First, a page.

• RGB and CMYK You wouldn't create a web page in CMYK would you? It is similarly meaningless to create a print page in RGB. If you choose to do this you will lose control of colour relationships as your RGB data is converted to fit within our much more limited CMYK colour space. We recommend that you use CMYK from the outset.
  • Black should be CMYK black  As a web designer you will be used to the mindset of "If it looks black then it is black". This is not exactly the case with print. To produce good crisp black image you need to ensure that it is printed using black ink only. This is why you need to work in CMYK and select your colours from a CMYK palette
  • Overprint matters  Offset printing inks are transparent. Imagine that all your div layers and all the objects contained within them are transparent. If you overprint a blue object on a yellow background you will get a green object. Although we can override the overprint settings in customers files we will not normally do so. This is because we have no way of knowing what you have done by accident and what you meant to achieve. We will therefore preserve your overprint relationships Normally your program will handle this correctly but there are two special cases that you need to be aware of - overprint black and overprint white.
  • Overprint Black  It is usually best to overprint all small black objects - eg text below 12pt
  • Overprint White  Never overprint white. White objects set on overprint will be invisible. White in offset terms means "No ink at all" and consequently it only has meaning when set to knock out of another colour. Overprint white means "Print nothing here".
  • Imported artwork  Remember that all these rules not only apply to the artwork you create but also to all the artwork you import onto your page from other sources.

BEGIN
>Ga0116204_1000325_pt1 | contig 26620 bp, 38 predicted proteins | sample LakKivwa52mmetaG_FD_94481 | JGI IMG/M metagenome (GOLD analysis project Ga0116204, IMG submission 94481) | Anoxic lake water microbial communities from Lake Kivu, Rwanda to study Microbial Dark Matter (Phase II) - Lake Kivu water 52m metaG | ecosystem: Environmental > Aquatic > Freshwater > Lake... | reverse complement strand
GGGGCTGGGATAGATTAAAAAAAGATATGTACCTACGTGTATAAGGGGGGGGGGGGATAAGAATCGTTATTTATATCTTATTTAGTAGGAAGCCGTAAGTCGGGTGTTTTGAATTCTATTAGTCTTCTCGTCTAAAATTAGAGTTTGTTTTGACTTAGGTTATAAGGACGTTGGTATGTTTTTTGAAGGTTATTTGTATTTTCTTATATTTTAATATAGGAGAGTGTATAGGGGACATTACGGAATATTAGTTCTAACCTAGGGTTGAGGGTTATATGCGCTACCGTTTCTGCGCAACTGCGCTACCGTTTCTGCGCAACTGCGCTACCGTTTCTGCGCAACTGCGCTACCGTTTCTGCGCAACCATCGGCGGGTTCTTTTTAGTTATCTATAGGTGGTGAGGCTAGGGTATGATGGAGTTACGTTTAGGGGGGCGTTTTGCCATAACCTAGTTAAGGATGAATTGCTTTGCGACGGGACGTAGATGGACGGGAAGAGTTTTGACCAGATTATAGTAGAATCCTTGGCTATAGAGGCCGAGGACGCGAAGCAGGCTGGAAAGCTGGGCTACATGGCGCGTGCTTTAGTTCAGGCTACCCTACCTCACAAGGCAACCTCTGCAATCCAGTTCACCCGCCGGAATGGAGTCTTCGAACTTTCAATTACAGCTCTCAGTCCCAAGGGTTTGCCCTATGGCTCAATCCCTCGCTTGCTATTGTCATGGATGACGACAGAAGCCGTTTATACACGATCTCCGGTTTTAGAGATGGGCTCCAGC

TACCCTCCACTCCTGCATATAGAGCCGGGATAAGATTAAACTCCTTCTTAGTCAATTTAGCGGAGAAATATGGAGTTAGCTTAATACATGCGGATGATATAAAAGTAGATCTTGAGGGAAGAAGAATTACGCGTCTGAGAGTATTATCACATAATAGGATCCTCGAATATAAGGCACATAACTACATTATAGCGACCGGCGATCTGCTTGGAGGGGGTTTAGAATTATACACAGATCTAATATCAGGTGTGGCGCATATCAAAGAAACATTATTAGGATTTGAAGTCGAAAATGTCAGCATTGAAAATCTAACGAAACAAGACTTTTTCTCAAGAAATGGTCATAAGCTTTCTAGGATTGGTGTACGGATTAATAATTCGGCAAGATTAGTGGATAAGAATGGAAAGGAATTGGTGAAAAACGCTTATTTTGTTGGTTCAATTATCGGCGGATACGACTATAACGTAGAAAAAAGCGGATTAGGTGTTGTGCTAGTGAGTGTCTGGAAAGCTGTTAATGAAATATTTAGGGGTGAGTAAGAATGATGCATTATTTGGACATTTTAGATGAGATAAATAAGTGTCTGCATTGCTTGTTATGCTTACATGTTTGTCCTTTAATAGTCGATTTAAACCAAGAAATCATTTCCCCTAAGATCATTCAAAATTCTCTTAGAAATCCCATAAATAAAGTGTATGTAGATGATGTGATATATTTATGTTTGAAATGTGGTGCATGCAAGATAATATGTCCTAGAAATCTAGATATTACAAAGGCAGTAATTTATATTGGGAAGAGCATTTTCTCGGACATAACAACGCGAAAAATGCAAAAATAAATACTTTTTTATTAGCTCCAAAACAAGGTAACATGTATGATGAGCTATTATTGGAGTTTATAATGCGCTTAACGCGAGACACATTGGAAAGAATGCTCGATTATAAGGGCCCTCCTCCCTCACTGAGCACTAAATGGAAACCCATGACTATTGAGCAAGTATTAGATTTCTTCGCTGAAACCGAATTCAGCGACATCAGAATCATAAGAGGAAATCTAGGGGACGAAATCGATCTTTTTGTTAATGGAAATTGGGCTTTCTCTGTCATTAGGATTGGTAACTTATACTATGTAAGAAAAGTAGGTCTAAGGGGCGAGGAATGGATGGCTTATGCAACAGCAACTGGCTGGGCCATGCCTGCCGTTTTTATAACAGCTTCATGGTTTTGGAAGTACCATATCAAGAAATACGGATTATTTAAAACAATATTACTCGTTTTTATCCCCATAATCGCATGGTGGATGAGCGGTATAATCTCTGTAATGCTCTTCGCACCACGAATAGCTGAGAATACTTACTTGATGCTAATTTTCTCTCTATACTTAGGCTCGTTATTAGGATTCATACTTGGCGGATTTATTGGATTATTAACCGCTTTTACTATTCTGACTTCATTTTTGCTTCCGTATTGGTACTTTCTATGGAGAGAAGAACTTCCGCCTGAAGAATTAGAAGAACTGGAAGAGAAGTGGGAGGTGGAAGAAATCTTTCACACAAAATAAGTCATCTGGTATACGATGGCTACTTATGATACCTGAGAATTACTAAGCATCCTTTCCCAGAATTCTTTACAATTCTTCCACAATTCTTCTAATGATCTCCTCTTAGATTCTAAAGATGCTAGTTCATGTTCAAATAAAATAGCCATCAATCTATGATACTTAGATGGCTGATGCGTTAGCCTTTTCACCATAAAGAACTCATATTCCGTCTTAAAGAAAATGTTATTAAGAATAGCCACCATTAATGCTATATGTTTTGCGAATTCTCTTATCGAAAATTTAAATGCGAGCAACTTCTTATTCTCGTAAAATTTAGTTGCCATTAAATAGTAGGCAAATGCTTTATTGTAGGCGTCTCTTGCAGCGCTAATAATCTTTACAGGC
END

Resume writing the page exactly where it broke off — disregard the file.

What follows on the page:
Producing artwork for print is a similar but different skill to web design and it often involves similar levels of complexity. Proofing is the key to success. If you are good enough to not spend much time on proofing then you are good enough to understand why good proofing procedure is absolutely vital.

All offset printing is postscript based these days - Pdf being a form of postscript. Postscript is a programming language designed primarily to describe printed pages. It is massively more complex than the html/css markup that you will be familiar with. Consequently no-one works with postscript directly, it is just too complex - we all use a chosen equivalent to Dreamweaver (Quark, Corel, Indesign, etc) in which "tags" cannot be edited directly. We think it is important that you appreciate what you are dealing with under the surface and so tackle it with an appropriate level of respect. The fact that print is older technology doesn't mean it's simpler or better behaved.

We want your experience of producing print through Caralan to be a success and we are always willing to help customers who want to be helped. It isn't rocket science but it is a different, though related, ballgame to the one you are used to and you will need to extend your skill set somewhat.

It is a fact of life that if you produce print artwork in a casual manner it will sooner or later bite you in the pocket.